Congress President Rahul Gandhi is contesting from two seats – Amethi in Uttar Pradesh and Wayanad in Kerala. In party bastion Amethi, he faces a tough challenge from Union minister and Bharatiya Janata Party leader Smriti Irani. In Wayanad, though, he may have an easier run.

Face-off in Amethi 

Since the Samajwadi Party-Bahujan Samaj Party alliance did not field a candidate in Amehti in Uttar Pradesh, it was a direct contest between Rahul Gandhi and Irani. The contest is expected to be close since Irani led an aggressive campaign. She has constantly accused the Congress president, who is the constituency’s sitting MP, of ignoring Amethi. Gandhi did not visit the constituency even on the day of polling, giving Irani the opportunity to repeat that the “missing MP” had betrayed residents.

Amethi has been a Congress party stronghold since its formation as a Lok Sabha constituency in 1967 election. Only twice has it elected non-Congress MPs. This is from where Sanjay Gandhi, Rajiv Gandhi, Sonia Gandhi and Rahul Gandhi fought their first Lok Sabha battles.

Rahul Gandhi won the seat easily in 2004 and 2009. In 2014, Rahul Gandhi received stiff competition from Irani but managed to defeat her by over 1 lakh votes, but his vote share was dented to as much as 46.71%, according to India Today. This was reportedly the lowest vote share by which a Congress candidate from the Gandhi family had won Amethi till date.

Amethi voted during the fifth phase on May 6. On polling day, Irani alleged that Congress workers were capturing booths in the constituency. Alerting the Election Commission, she shared a video of an old woman at a booth in Gujar Tola area of Gauriganj alleging that she had been forced to vote for the Congress.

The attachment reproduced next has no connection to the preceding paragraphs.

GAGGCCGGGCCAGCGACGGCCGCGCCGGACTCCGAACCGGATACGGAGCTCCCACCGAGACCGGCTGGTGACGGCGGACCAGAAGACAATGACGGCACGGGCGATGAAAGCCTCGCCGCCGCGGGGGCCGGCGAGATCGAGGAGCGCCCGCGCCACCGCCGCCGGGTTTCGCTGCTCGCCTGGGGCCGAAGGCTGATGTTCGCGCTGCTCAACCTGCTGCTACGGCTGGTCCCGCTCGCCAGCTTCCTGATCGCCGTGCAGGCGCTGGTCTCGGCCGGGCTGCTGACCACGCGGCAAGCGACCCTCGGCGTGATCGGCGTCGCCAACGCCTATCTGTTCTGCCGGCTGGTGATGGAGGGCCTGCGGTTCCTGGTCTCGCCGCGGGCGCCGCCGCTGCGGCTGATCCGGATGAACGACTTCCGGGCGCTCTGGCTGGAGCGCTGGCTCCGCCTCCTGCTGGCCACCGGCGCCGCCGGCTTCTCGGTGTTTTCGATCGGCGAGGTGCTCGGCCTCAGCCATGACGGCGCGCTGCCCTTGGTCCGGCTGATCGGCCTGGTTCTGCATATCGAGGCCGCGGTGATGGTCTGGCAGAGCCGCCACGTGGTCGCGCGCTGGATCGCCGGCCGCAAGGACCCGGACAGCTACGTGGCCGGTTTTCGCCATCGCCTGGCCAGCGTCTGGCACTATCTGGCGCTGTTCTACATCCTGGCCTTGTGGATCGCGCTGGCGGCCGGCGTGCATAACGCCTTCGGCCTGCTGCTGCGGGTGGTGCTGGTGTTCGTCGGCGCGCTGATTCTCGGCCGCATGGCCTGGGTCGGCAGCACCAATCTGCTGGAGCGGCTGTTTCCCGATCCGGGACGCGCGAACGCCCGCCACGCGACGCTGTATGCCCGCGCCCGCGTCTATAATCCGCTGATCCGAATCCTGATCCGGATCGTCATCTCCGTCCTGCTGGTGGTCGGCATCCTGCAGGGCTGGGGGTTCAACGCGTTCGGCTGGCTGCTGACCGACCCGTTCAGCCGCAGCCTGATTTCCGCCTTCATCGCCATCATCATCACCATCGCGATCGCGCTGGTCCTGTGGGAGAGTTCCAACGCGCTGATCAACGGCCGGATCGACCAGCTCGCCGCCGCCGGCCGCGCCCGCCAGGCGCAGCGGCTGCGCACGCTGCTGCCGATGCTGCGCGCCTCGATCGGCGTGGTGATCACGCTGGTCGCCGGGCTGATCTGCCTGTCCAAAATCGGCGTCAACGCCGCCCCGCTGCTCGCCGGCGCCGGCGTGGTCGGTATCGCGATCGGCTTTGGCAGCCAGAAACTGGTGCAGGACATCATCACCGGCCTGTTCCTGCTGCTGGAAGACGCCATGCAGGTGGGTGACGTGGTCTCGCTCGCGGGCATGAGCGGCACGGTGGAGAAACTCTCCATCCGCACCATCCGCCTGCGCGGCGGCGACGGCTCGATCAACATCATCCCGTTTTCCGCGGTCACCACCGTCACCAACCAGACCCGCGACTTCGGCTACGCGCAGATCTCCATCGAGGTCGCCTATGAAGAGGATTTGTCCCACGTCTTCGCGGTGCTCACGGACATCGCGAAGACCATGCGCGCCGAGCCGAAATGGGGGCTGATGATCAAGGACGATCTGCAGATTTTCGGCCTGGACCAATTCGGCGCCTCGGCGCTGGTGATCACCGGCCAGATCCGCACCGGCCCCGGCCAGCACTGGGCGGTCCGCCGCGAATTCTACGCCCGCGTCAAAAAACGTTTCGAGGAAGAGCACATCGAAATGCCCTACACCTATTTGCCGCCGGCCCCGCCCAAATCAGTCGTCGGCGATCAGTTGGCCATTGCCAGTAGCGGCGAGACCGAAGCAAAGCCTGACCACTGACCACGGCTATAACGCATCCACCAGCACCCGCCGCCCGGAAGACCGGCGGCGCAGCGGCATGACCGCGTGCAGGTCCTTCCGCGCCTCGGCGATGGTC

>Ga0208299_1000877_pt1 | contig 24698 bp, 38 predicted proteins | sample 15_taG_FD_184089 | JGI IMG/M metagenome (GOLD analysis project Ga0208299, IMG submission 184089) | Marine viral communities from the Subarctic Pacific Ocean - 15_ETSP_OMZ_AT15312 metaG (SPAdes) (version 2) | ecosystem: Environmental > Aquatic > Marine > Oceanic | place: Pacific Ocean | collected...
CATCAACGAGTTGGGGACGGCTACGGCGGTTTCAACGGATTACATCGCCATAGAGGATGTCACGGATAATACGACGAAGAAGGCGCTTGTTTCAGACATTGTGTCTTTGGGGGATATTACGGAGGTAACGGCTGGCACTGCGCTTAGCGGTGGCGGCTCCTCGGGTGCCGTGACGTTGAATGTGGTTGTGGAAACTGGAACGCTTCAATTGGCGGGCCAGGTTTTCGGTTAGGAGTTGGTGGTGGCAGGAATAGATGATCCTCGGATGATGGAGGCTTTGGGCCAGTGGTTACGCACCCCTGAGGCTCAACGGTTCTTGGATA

The Congress, however, dismissed Irani’s allegations and said the BJP candidate was “looking for excuses” to justify her defeat. The Election Commission of India dismissed the allegations.

Wayanad, a strong seat

The Congress’ decision to field Rahul Gandhi from Wayanad in Kerala was a surprise for many, but the constituency is known to be a party bastion.

The decision did not go down well with the Left parties. Kerala Chief Minister Pinarayi Vijayan of the Communist Party of India (Marxist) and the party’s General Secretary Prakash Karat said Gandhi’s choice of the second seat indicated that the Congress’ priority was to fight the Left Democratic Front coalition that rules the state.

“It goes against Congress’ national commitment to fight BJP, as in Kerala it is Left Democratic Front which is the main force fighting BJP there,” Karat had said. Kerala Chief Minister Pinarayi Vijayan said Gandhi should have picked a seat where he would be pitted against the BJP. The Left Democratic Front has fielded PP Suneer
of the Communist Party of India from the seat.

BJP National President Amit Shah had repeatedly accused Gandhi of fleeing to Kerala to seek a safe seat. “All of you know that this time Rahul Gandhi is done for in Amethi,” he claimed. “So he is going to Kerala in a bid to win on the politics of polarisation.”

After Gandhi announced his candidature from Wayanad, the BJP changed its nominee from the seat. Initially, the seat was allotted to Bharat Dharma Jana Sena candidate Paily Vathiattu. But Shah later announced that Thushar Vellappally of the Bharat Dharma Jana Sena would be the National Democratic Alliance’s candidate.

Nomination papers row

Rahul Gandhi’s nomination papers were challenged both in Amethi and Wayanad.

Four people objected to his nomination papers in Amethi, alleging that there were discrepancies in the document. Dhruv Lal, one of the four people, claimed that Gandhi has declared himself a British citizen in the certificate of incorporation of a company registered in the United Kingdom. However, the returning officer in Amethi declared that the Congress president’s papers were valid.

In Wayanad, BJP-led National Democratic Alliance’s candidate Thushar Vellappally wrote to Chief Election Commission Sunil Arora seeking review of Gandhi’s election affidavit. Vellappally’s objections, questioning Gandhi’s citizenship, were also dismissed.

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